It is said that when Native Americans first began to hunt they were less then successful. The lowly Coyote took pity upon them and taught them how to blend into the landscape, walk silently, and become successful hunters. The nick name early Native Americans gave the Coyote was “Shape Shifter.” While modern day Native Americans are mostly found on reservations, the Shape Shifter can be found almost every where. Even more astounding is the Coyote’s ability to survive when all of its known predators do not. How then does the Shape Shifter not only survive but thrive in today’s societies?
Last edition of the Coyote Cam recounted, somewhat tongue-in-cheek, the need for Federal Coyote Pooper Scoopers in order to determine the Coyote’s feces content. The fecal analysis to determine what exactly the urban Coyote was consuming. Several former editions of this Coyote Cam maintain that the urban Shape Shifter consumes berries, seeds, mice, rabbits, squirrels, along with the occasional pet (cat or dog). If one looks about his or her home there is little else an animal could eat! Professional animal observers have pointed out on numerous occasions Coyote’s love of trash cans and communal dumpsters. Multiple media reports of human and Coyote encounters also reflect the Coyote’s diminishing fear of humans! Folks – this is where it starts to get a little scary. If they no longer fear humans it wont be long until they are jumping six foot fences into our backyards. That is exactly what happened in Colorado this summer. The following link repeats a news cast wherein a dog owner stood helplessly by while her young pup was being snatched.
Can we ever get rid of the Coyote problem? Probably not. What we can do is to make our home and immediate area inhospitable to the Coyote! If you feed your pet outside once it has finished its meal remove the food bowl and any tidbits left around that area. While cleaning up after a pet feeding take a moment and look around. Do you have a bird feeder in your yard? Check for seed on the ground. Mice will come for that ground seed and they in turn, draw Coyotes. How about those fruit trees? Any peaches or apples on the ground? Learn to think ahead of the Coyote – they seek an abundant food source. While Coyotes will eat fruit and seeds in the absence of meat, squirrels and mice rely on those same fruits and seeds. Hence, Coyotes being the fast learners they are- hang around fruit and seed piles to harvest a squirrel or luckless mouse. Eliminate the Coyote’s food sources!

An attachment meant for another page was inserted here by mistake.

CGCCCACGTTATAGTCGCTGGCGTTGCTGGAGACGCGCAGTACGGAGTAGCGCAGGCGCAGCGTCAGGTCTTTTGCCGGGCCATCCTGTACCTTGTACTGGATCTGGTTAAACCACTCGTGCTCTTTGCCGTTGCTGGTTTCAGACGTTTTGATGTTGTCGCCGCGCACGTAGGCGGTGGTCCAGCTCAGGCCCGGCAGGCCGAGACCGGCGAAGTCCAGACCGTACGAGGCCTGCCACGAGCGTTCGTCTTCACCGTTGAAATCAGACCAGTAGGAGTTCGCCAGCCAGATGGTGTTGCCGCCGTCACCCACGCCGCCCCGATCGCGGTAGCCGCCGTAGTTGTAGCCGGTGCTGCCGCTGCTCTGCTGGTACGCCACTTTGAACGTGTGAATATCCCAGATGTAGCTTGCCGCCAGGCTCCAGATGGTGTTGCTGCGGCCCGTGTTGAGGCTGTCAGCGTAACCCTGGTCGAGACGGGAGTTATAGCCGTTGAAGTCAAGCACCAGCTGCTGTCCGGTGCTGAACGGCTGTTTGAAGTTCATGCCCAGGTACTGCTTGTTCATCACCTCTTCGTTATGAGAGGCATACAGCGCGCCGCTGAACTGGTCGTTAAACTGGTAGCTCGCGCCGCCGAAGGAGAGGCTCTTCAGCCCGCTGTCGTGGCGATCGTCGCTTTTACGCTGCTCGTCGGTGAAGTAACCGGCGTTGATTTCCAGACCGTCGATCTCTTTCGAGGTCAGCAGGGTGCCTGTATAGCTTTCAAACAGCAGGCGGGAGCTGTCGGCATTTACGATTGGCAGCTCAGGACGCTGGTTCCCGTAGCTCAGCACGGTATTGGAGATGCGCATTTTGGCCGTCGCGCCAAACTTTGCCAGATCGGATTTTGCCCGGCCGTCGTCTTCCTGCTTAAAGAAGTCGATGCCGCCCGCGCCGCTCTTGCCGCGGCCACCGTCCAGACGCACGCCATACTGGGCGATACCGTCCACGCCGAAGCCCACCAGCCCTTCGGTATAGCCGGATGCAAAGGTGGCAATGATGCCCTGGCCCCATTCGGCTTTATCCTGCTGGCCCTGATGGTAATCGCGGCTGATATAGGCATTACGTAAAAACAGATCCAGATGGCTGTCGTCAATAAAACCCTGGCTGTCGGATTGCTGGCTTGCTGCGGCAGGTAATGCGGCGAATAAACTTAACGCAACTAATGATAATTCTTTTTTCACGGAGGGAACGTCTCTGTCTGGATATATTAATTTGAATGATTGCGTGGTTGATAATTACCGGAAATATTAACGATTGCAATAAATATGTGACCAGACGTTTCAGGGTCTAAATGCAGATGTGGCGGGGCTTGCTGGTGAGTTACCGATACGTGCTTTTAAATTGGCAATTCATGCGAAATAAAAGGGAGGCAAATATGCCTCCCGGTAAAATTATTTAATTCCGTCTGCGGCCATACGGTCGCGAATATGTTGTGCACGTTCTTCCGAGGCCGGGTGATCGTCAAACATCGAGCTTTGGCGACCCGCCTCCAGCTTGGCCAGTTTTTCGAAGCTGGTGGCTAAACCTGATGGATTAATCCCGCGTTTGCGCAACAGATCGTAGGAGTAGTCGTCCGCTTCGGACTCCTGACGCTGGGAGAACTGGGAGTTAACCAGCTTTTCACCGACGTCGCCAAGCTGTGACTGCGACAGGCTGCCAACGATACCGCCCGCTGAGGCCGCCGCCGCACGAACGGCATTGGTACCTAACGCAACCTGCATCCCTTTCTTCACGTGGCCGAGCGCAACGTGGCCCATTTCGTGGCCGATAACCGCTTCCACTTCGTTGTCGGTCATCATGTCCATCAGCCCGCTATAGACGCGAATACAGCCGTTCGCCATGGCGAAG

Next, never let your dog outside alone to do its “business.” Yes some pets do not function well on a leash so it may be time to retrain your Spot (hopefully your Tabby is not pooping in your neighbor’s flower bed) to accept this embarrassing encroachment on their privacy. A trend to use poop bags for dog walks is gaining popularity, Coyotes have the best poop analyzer in the world – their nose. Start using those poop bags! Those poop bags keep the walking paths not only sanitary but diminish the Coyote’s ability of finding your home. Tidy poop removal will cause the remaining stuff to dissipate more rapidly!
Finally – learn to haze! All you college graduates know what hazing is. Making the underclassmen feel like morons, right? To a certain degree the same thing applies to Coyotes only in their case we want to frighten them. The biggest problem we have today is that the casual walk with the family dog is not casual anymore. However, being prepared to scare the Coyote will aid in making them feel unwelcome! Hazing a Coyote is not hard! First, make sure Spot is safely attached to you if possible. Throw up your hands and make yourself bigger – start yelling “Go Away.” Be Loud! If you are at home and can get to the water hose spray the Coyote, they do not like being wet. Most all county extension offices have Coyote specialist – call them and find out what they recommend. If you don’t have a Coyote problem now it is only a matter of time before you do. Be prepared for that eventuality because it may already be there, the Shape Shifter is watching you.
Stay tuned – there is more to come on the Coyote Cam. Thanks for reading!